A two-year, $250,000 grant from U.S. Department of Justice will help fund the El Dorado County Sheriff’s Office Crisis Intervention Team, Sheriff John D’Agostini announced Wednesday.
The team is a group of patrol division deputies specially trained to identify, interact with and help people who are mentally ill or have special needs. It was developed to reduce unnecessary and potentially dangerous encounters between law enforcement and the mentally ill and to avoid unproductive housing of mentally ill in jail facilities.
In a news release, D’Agostini said he recognized an increasing need for the team and encouraged its expansion when he took office.
In 2012, he made the team a collateral assignment in the patrol division, allowing deputies who also saw the need for the team to get involved and volunteer knowing it would be “additional work with no glamour.”
The team has grown from a full-time sergeant and four intermittent deputies to a lieutenant, two sergeants and 15 deputies working out of the Placerville and South Lake Tahoe offices. Four more deputies are scheduled to attend training for the team this month.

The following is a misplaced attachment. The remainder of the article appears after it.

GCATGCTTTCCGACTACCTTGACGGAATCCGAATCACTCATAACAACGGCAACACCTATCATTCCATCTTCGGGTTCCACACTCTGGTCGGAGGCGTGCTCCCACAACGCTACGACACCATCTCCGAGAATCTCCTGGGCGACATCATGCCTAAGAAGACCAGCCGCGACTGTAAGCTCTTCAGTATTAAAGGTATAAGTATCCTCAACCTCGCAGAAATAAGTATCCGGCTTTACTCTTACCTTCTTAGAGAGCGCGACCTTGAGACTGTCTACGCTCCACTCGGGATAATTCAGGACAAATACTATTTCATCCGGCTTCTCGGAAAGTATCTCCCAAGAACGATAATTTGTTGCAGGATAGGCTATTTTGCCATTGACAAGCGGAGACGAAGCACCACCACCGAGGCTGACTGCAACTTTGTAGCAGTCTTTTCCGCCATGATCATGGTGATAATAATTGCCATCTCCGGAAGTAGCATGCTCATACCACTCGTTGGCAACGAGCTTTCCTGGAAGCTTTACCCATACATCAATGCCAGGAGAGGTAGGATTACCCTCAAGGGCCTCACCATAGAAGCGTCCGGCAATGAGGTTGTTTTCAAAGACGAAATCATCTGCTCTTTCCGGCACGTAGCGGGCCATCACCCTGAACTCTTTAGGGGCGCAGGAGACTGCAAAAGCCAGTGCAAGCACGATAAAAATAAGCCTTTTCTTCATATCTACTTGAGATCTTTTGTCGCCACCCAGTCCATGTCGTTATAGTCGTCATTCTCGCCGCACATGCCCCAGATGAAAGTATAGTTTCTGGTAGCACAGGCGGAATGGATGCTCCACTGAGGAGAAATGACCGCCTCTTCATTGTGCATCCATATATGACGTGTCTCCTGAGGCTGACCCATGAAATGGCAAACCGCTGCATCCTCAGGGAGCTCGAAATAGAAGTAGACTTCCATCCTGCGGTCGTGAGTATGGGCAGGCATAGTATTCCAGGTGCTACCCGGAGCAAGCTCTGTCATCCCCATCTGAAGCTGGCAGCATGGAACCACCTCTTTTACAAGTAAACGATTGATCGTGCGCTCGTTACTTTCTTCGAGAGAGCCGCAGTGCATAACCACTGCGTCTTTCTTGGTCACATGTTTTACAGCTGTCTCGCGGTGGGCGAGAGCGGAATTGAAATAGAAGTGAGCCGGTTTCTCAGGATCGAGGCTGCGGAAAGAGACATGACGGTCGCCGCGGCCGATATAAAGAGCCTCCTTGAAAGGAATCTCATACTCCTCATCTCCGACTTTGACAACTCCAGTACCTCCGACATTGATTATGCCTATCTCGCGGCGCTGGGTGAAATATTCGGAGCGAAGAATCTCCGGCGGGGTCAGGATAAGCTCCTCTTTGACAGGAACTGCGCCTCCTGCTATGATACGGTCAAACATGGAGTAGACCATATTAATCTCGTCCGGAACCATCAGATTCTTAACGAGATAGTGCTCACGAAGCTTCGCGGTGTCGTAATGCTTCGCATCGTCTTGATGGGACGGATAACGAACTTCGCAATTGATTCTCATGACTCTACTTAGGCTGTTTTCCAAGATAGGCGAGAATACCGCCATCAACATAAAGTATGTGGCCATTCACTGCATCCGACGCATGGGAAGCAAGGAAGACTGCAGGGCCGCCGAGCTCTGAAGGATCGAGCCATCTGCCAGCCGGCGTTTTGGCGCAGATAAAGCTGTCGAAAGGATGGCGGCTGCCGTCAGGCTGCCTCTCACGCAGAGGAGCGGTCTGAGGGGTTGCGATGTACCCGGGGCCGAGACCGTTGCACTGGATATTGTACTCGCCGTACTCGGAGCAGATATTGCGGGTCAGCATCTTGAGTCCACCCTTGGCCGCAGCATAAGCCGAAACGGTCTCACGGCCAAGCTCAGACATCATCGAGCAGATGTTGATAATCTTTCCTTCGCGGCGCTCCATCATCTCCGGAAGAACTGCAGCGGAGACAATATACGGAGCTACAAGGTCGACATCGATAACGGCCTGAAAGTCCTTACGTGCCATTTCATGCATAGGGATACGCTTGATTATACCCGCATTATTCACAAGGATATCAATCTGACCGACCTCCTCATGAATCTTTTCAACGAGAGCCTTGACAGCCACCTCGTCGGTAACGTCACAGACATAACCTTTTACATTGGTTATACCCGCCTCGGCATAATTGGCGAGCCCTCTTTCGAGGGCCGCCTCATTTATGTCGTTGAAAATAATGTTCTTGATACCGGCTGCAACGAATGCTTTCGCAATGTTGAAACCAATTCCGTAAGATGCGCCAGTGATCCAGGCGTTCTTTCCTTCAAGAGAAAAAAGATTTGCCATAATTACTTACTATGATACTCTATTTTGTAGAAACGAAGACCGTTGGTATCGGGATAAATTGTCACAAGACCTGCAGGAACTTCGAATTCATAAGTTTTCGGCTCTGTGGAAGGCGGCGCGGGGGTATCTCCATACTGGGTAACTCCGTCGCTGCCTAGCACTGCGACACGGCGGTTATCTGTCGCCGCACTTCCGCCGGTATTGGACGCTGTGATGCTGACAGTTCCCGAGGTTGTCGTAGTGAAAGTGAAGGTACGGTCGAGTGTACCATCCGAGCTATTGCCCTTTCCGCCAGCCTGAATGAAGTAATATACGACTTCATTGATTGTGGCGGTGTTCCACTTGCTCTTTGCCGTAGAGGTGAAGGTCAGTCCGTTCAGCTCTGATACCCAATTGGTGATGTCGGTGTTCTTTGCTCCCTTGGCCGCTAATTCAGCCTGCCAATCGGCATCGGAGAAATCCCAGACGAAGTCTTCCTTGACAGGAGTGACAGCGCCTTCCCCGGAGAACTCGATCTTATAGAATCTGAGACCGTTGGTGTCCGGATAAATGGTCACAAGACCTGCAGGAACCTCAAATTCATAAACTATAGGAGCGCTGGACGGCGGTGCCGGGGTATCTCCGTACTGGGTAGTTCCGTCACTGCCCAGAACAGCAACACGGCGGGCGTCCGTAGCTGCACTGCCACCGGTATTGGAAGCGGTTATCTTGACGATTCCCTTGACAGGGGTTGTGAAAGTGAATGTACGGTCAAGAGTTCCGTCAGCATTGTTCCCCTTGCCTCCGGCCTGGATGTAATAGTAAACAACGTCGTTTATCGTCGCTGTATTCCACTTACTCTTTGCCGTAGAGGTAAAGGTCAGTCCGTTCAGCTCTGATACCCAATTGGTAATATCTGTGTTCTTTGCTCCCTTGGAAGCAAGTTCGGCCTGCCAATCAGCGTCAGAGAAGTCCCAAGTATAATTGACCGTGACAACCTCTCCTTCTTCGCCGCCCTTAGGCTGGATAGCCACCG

Seven other deputies who are now on different assignments also have received the training, which is certified by the Commission on Peace Officer Standards and Training.
“The crisis intervention team serves an important role in attempting to reduce dangerous encounters and recognizing those who may need mental health resources or support,” D’Agostini said.
“Under Lt. Jackie Noren’s leadership we have more than tripled the size of our team.”
In announcing the grant award, the El Dorado County Sheriff’s office identified several of the team’s recent successes.
In one case, an elderly man kept calling 911 saying people and animals were trying to harm him and he was arming himself in preparation. Deputies established a relationship with the man, learned he was a veteran and got him assistance through the U.S. Department of Veterans Affairs.
The grant will help the crisis intervention team continue to provide and improve its services.
“The most significant benefit of the grant is the ability for CIT deputies to schedule time to work exclusively on follow-up, home visits and advanced officer training; these are vital in reducing, delaying or preventing mental health crises which cause repeated emergency calls for service,” the sheriff’s news release states.
The grant will help train all El Dorado County Sheriff’s Office deputies, fire and medical first responders and other county employees who have frequent contact with the public in El Dorado and neighboring counties.